Libraries updates for extensions methods

"Zdeněk Troníček" tronicek at
Tue Aug 14 03:22:47 PDT 2012

"Reading is more important than writing." Not only on language level.
Which of these two is easier to understand for you when you read it?

public Iterator<String> iterator() {
    return new Iterator<String>() {

public Iterator<String> iterator() {
    return new ImmutableIterator<String>() {

Zdenek Tronicek
FIT CTU in Prague

Brian Goetz napsal(a):
> It would have been better to do this from the beginning, but I think
> this ship has mostly sailed.  There are three choices:
>   - II extends I
>   - I extends II
>   - Neither extends each other
> The third choice is a failure because they can't be interchanged with
> existing APIs.
>  From a strict method-subsetting perspective, I should extends II.  But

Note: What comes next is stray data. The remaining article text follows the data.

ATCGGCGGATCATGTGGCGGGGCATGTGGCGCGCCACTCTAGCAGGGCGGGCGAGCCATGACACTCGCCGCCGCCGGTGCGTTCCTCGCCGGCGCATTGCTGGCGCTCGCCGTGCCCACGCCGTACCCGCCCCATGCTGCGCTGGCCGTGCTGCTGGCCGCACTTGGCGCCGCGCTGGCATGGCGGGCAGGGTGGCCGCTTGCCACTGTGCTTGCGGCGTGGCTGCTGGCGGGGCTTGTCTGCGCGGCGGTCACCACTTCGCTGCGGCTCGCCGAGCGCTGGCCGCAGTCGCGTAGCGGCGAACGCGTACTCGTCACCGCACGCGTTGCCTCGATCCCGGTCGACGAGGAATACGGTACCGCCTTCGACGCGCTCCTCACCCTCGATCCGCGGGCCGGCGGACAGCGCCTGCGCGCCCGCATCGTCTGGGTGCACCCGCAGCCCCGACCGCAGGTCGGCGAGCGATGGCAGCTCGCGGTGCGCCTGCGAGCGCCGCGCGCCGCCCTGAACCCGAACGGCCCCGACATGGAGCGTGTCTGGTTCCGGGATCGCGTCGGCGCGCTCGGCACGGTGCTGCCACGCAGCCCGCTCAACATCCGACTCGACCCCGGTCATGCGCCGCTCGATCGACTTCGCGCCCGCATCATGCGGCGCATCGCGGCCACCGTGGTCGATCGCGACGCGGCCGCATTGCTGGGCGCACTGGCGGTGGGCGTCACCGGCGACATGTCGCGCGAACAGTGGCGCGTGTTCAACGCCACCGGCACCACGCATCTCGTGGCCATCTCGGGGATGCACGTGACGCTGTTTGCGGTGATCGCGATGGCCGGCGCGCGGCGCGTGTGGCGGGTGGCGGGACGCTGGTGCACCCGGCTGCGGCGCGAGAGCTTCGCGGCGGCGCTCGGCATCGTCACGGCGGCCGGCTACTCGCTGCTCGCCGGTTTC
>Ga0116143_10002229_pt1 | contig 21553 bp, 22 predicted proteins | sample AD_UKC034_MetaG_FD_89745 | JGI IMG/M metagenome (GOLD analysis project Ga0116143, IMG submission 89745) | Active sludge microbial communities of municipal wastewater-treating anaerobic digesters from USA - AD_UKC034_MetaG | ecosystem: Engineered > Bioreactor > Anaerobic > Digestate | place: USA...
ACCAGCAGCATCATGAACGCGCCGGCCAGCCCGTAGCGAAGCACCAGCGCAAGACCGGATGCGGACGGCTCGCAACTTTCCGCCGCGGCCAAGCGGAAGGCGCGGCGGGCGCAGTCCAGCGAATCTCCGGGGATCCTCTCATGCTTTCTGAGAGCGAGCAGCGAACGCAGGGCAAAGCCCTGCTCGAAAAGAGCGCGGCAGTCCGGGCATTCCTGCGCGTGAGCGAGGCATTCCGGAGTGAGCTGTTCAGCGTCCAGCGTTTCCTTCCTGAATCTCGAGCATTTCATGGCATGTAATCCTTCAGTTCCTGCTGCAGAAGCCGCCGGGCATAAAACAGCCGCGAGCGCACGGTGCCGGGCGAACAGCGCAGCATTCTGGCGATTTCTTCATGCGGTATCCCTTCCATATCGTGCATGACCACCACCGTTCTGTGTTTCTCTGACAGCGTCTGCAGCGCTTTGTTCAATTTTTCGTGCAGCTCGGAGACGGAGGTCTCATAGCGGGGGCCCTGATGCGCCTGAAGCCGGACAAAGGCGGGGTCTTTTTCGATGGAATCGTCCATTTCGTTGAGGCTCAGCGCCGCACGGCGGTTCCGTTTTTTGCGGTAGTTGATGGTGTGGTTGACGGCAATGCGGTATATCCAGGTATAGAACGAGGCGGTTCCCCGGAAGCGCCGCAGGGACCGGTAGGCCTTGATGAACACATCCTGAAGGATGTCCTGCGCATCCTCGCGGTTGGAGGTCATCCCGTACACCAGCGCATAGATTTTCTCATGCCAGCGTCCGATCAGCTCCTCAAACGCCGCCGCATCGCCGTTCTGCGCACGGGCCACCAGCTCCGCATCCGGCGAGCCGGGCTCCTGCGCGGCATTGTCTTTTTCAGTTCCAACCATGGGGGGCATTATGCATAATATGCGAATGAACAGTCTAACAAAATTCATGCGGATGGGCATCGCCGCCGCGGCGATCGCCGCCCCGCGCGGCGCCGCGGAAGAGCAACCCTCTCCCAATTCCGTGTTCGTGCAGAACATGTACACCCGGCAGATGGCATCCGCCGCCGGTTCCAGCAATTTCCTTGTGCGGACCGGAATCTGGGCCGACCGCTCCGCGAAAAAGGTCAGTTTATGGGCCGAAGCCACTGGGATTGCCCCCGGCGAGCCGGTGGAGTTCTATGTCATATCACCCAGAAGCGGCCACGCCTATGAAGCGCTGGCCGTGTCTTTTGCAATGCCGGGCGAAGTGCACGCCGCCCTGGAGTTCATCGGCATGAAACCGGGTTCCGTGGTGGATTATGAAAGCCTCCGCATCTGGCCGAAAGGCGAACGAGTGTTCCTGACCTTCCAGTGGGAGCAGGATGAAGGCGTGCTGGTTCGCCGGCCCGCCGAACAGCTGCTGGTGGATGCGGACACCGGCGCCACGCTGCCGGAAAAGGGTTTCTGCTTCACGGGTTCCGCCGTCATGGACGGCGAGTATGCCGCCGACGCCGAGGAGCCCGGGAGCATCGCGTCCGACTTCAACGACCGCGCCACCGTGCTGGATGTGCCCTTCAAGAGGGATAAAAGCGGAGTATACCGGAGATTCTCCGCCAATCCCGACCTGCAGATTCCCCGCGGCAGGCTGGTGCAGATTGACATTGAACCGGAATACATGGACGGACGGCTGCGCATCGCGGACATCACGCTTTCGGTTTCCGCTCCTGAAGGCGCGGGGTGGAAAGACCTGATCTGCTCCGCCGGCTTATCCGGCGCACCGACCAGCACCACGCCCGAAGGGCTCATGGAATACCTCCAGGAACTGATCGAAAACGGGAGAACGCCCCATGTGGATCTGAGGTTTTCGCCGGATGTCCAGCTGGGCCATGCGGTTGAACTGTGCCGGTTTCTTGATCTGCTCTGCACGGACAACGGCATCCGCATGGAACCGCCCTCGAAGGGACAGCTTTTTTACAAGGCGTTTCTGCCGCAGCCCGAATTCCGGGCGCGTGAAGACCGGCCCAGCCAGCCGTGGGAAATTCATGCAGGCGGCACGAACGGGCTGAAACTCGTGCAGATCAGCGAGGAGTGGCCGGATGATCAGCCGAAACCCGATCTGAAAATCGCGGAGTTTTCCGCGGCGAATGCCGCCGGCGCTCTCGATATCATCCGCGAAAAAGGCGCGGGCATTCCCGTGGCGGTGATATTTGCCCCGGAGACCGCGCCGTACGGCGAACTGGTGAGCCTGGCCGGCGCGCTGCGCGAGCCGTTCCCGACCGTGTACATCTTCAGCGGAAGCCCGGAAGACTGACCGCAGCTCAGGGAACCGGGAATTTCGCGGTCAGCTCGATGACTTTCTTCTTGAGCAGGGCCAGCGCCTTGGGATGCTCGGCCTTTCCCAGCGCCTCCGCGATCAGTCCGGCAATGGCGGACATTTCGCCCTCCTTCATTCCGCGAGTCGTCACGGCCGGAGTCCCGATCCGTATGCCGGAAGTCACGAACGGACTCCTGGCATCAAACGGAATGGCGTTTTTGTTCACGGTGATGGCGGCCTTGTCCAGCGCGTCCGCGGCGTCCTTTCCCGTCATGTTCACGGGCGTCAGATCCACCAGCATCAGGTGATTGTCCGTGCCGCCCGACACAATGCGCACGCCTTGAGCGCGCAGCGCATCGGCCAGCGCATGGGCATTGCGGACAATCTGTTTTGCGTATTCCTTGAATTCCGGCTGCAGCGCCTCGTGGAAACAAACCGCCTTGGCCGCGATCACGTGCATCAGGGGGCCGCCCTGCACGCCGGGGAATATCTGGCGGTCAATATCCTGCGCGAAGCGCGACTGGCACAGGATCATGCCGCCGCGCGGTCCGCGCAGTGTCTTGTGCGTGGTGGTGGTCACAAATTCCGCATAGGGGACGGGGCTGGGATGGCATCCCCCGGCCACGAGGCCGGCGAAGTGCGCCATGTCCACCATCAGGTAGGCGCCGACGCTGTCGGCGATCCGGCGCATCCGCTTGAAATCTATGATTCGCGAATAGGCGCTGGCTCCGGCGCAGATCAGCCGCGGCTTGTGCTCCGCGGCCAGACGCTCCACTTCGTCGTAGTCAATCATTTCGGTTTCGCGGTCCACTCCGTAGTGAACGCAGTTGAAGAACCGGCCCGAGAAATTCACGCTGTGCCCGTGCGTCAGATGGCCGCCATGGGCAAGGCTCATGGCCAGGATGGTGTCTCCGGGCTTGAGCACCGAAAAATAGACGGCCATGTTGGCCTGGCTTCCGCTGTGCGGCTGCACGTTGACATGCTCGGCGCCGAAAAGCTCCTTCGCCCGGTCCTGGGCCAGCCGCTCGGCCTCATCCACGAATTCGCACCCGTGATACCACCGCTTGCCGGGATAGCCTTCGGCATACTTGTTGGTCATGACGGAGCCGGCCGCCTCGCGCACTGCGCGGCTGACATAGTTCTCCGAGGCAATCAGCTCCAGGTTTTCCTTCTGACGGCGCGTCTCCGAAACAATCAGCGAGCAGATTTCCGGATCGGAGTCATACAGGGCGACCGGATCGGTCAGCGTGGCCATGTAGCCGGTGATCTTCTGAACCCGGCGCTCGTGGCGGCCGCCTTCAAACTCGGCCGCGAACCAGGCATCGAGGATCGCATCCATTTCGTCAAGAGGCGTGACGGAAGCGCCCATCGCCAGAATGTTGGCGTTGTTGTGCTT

> that would violate the contract of immutability inherent in the name.
> An abstract class ImmutableIterator with a final throwing remove method
> might be a reasonable implementation convenience.  But putting a default
> on remove is better, since it doesn't burn your single class inheritance
> slot just to get a trivial implementation of remove.
> On 8/13/2012 12:12 PM, "Zdeněk Troníček" wrote:
>> Concerning the Iterator, I was always curious why there is not any class
>> ImmutableIterator with method remove() throwing UOE.
>> I found 89 implementations of Iterator in JDK 7.
>> 35 of them implements remove() as { throw new UOE(); }.
>> 29 out of these 35 implement directly Iterator, 6 implement
>> ListIterator.
>> 34 out of 35 could use ImmutableIterator or ImmutableListIterator
>> because
>> they are either anonymous subclasses or classes that do not have any
>> explicit superclass.
>> Only once (CorbaContactInfoListIteratorImpl) this is not possible.
>> Wouldn't be the class ImmutableIterator more stylish?
>> (The numbers are without any warranty. I have not done any double
>> check.)
>> Z.

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